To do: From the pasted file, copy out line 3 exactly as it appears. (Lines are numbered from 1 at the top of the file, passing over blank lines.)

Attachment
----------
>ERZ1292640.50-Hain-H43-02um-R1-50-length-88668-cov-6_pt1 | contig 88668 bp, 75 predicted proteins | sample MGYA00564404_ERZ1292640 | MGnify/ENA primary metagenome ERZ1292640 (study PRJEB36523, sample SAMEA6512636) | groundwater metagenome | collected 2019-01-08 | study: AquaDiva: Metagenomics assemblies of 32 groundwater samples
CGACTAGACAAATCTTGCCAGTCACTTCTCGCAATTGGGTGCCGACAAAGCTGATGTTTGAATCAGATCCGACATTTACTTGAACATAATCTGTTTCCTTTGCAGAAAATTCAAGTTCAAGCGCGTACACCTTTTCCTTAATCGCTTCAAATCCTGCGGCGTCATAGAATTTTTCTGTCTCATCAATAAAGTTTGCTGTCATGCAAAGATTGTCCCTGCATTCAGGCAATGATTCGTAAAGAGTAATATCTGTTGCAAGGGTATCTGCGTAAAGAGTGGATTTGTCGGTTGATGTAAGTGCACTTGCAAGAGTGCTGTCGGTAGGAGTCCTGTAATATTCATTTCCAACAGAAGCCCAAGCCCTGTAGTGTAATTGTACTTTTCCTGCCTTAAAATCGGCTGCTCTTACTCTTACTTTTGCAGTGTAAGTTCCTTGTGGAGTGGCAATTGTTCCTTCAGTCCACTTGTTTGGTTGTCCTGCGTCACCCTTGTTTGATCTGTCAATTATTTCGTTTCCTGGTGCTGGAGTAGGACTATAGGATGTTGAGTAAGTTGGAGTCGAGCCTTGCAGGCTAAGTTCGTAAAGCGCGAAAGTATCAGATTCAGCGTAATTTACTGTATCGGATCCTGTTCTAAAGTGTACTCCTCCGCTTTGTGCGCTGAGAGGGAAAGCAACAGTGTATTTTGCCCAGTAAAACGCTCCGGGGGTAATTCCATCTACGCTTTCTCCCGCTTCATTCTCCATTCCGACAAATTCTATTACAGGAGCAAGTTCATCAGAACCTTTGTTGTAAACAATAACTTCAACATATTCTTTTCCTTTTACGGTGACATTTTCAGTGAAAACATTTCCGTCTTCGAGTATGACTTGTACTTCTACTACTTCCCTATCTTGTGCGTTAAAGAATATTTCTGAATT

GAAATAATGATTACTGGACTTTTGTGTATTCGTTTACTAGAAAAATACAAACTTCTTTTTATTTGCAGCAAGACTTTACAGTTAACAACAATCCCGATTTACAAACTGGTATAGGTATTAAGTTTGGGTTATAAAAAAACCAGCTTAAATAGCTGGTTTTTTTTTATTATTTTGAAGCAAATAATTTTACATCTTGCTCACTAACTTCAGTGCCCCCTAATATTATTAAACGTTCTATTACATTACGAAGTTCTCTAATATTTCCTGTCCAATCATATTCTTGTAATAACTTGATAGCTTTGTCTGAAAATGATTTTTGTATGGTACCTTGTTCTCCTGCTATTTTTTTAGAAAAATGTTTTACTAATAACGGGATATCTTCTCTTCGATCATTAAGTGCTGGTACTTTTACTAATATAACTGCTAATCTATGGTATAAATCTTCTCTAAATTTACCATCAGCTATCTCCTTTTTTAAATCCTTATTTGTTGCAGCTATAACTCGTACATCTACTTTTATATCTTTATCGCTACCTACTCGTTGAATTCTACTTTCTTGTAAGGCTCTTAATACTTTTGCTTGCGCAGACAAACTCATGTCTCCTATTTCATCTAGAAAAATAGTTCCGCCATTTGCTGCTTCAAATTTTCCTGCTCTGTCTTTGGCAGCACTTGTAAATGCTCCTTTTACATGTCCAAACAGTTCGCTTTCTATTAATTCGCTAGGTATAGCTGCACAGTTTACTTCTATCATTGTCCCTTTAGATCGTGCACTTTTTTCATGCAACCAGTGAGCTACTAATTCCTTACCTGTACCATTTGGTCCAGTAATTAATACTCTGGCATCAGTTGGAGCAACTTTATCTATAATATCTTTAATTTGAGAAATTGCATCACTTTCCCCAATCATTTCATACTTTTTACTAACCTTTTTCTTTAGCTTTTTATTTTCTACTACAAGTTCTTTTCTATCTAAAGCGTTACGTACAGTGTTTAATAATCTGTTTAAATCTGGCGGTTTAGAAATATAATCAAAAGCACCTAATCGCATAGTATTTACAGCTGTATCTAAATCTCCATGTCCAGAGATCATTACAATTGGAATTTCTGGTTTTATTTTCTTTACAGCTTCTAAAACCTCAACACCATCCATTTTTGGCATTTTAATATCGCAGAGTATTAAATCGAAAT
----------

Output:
GAAATAATGATTACTGGACTTTTGTGTATTCGTTTACTAGAAAAATACAAACTTCTTTTTATTTGCAGCAAGACTTTACAGTTAACAACAATCCCGATTTACAAACTGGTATAGGTATTAAGTTTGGGTTATAAAAAAACCAGCTTAAATAGCTGGTTTTTTTTTATTATTTTGAAGCAAATAATTTTACATCTTGCTCACTAACTTCAGTGCCCCCTAATATTATTAAACGTTCTATTACATTACGAAGTTCTCTAATATTTCCTGTCCAATCATATTCTTGTAATAACTTGATAGCTTTGTCTGAAAATGATTTTTGTATGGTACCTTGTTCTCCTGCTATTTTTTTAGAAAAATGTTTTACTAATAACGGGATATCTTCTCTTCGATCATTAAGTGCTGGTACTTTTACTAATATAACTGCTAATCTATGGTATAAATCTTCTCTAAATTTACCATCAGCTATCTCCTTTTTTAAATCCTTATTTGTTGCAGCTATAACTCGTACATCTACTTTTATATCTTTATCGCTACCTACTCGTTGAATTCTACTTTCTTGTAAGGCTCTTAATACTTTTGCTTGCGCAGACAAACTCATGTCTCCTATTTCATCTAGAAAAATAGTTCCGCCATTTGCTGCTTCAAATTTTCCTGCTCTGTCTTTGGCAGCACTTGTAAATGCTCCTTTTACATGTCCAAACAGTTCGCTTTCTATTAATTCGCTAGGTATAGCTGCACAGTTTACTTCTATCATTGTCCCTTTAGATCGTGCACTTTTTTCATGCAACCAGTGAGCTACTAATTCCTTACCTGTACCATTTGGTCCAGTAATTAATACTCTGGCATCAGTTGGAGCAACTTTATCTATAATATCTTTAATTTGAGAAATTGCATCACTTTCCCCAATCATTTCATACTTTTTACTAACCTTTTTCTTTAGCTTTTTATTTTCTACTACAAGTTCTTTTCTATCTAAAGCGTTACGTACAGTGTTTAATAATCTGTTTAAATCTGGCGGTTTAGAAATATAATCAAAAGCACCTAATCGCATAGTATTTACAGCTGTATCTAAATCTCCATGTCCAGAGATCATTACAATTGGAATTTCTGGTTTTATTTTCTTTACAGCTTCTAAAACCTCAACACCATCCATTTTTGGCATTTTAATATCGCAGAGTATTAAATCGAAAT